SJA of the Year: Eligibility and Nomination Guidelines
To nominate someone for NEA’s Social Justice Activist of the Year Award, please read this page in its entirety before submitting the nomination form.
To facilitate our verification, please be sure to include the membership ID or last four digits of the Social Security Number of the nominee.
- NEA accepts nominations without regard to race, color, creed, gender, sexual orientation, or national origin
- All NEA members, regardless of member or job classification, of an NEA state/local affiliate or bargaining unit who have been members for 2 years as of January 15, 2018 are eligible. Nominees must be an “active” member at the time of nomination
- Association staff (National, state or local) are not eligible for nomination.
NOMINATION and SELECTION PROCESS
Nomination Criteria – Nominations that do not meet these criteria may not be considered
- Nominations will be accepted from NEA members, state or local affiliates, or recognized caucus
- Any NEA member, state or local affiliate can nominate an individual member or team of up to three members for the award.
- Nominees should be the principle organizer(s) of a campaign or social and/or racial justice action
- Nominees should demonstrate engagement in social and/or racial justice activism with members, parents, community and/or community stakeholders and partners on issues such as:
- Immigration Justice
- School Discipline/School to Prison Pipeline
- Equity & Opportunity in Education
- Racial Justice
- Positive School Climate
Selection and Voting
- The Selection Committee will review all nominations to ensure that eligibility and submission requirements are met.
- The Selection Committee will identify the top nominations (up to five). The top nominations will be announced as finalists and posted online at which time online voting begins.
- Educators and public education allies and partners are permitted to vote.
- The finalist with the most votes by the deadline will be announced as the award winner at the Joint Conference.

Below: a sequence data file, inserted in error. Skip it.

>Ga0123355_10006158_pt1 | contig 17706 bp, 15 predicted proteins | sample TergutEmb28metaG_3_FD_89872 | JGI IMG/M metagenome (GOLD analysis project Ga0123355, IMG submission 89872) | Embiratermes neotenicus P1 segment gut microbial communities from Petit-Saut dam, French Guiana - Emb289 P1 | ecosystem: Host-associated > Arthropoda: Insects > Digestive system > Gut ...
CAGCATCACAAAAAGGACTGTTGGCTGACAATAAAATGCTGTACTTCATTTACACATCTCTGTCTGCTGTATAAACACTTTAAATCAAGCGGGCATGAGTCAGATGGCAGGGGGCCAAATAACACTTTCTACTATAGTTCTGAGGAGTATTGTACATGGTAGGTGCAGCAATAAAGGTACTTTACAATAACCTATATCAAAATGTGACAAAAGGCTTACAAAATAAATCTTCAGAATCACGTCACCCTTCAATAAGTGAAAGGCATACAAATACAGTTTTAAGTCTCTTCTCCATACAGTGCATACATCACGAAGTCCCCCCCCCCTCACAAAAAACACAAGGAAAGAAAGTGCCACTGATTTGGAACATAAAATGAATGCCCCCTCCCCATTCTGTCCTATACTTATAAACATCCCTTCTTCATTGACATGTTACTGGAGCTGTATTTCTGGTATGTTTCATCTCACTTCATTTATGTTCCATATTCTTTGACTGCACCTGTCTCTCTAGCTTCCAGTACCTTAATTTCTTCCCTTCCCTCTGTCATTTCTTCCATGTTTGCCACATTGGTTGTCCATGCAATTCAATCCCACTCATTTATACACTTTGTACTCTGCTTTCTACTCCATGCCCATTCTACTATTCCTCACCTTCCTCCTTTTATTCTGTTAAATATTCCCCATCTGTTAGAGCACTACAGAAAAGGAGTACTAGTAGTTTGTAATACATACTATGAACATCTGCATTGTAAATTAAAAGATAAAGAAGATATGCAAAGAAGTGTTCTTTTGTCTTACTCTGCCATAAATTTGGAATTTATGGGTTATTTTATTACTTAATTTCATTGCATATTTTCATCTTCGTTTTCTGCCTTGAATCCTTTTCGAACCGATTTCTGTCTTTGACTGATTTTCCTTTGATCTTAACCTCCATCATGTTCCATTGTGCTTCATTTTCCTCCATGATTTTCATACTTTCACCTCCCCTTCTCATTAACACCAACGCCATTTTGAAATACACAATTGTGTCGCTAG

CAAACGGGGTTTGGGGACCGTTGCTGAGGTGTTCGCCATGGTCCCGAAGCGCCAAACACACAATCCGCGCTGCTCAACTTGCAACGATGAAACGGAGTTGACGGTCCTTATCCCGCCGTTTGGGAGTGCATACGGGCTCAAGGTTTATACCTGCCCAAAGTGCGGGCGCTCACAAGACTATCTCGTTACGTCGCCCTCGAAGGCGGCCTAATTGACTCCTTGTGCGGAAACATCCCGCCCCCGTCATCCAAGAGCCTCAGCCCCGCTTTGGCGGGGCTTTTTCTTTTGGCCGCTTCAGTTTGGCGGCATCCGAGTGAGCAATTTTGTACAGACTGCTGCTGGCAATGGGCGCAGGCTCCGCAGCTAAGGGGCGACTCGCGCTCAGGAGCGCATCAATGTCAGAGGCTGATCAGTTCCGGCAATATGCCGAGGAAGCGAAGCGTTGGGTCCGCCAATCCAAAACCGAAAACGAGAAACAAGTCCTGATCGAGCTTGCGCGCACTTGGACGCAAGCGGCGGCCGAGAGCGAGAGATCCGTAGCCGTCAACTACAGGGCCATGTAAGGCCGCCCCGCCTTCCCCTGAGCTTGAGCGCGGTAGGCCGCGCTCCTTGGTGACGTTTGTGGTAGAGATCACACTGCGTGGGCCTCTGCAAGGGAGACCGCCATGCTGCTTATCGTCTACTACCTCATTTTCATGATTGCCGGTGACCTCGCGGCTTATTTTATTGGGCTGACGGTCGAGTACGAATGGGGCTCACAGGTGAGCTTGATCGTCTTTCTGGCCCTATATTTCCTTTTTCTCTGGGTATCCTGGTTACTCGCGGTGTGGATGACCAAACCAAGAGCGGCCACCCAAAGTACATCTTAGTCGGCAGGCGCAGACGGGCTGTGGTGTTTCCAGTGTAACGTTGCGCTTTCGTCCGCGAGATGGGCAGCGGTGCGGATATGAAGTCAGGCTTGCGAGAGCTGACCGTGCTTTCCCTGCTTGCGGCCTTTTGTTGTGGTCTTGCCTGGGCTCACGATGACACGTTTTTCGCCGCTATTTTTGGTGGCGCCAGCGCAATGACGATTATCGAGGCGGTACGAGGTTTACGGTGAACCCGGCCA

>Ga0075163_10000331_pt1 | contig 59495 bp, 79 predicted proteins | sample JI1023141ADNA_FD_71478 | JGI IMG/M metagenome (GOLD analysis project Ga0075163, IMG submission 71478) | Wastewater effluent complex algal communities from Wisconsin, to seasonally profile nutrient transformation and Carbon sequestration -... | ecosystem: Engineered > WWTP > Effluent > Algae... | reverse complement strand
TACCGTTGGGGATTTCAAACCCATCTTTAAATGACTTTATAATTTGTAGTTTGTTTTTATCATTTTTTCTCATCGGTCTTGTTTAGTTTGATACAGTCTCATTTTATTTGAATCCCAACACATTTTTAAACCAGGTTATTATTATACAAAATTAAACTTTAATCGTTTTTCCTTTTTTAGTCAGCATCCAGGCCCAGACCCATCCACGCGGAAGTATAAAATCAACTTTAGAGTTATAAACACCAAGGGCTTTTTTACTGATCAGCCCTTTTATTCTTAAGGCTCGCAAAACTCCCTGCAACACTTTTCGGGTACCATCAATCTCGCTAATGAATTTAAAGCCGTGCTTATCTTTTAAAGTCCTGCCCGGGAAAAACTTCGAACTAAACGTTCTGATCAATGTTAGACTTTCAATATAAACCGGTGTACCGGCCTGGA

Racial Justice is Education JusticeOur education system is intended to uphold equal opportunity, but too often it also entrenches racial disparities by its design. We are engaging educators, students and allies to foster real dialogue around issues of racial justice in education and to mobilize and take action for education justice.
Support Ethnic Studies ProgramsFrom campaigns to require schools to offer ethnic studies courses, to efforts to change the names of schools honoring Confederate leaders, students and educators are mobilizing to include voices of the diverse ethnicities that have contributed to the history and culture of the United States.
Ending the School-to-Prison PipelineZero tolerance and other exclusionary school discipline policies are pushing kids out of the classroom and into the criminal justice system at unprecedented rates. Learn how educators, students and families are building relationships and community to address and prevent conflict.
Families Belong TogetherImmigration issues are complicated. But some things are simple. We should not punish children for decisions they didn’t make. We should not separate families. And we should provide a trusted path to citizenship for immigrant Dreamers. Read how educators are taking action on these issues.
Protecting Our Students' Civil RightsIn the face of federal civil rights rollbacks and threats, educators, parents and students are organizing to adopt school board policies that strengthen student protections. Find model policies and strategies that will empower you to ensure all students’ right to a safe and affirming school.
Educational Equity for Women and GirlsAll students deserve equal access to educational opportunities. However, girls and women often face structural barriers that threaten their success in school and beyond. Girls of color are more likely than white girls to face unfair discipline. And sexual harassment and violence in school are problems that confront most all girls. Learn how educators, students and allies are mobilizing to support the needs of all students — regardless of gender.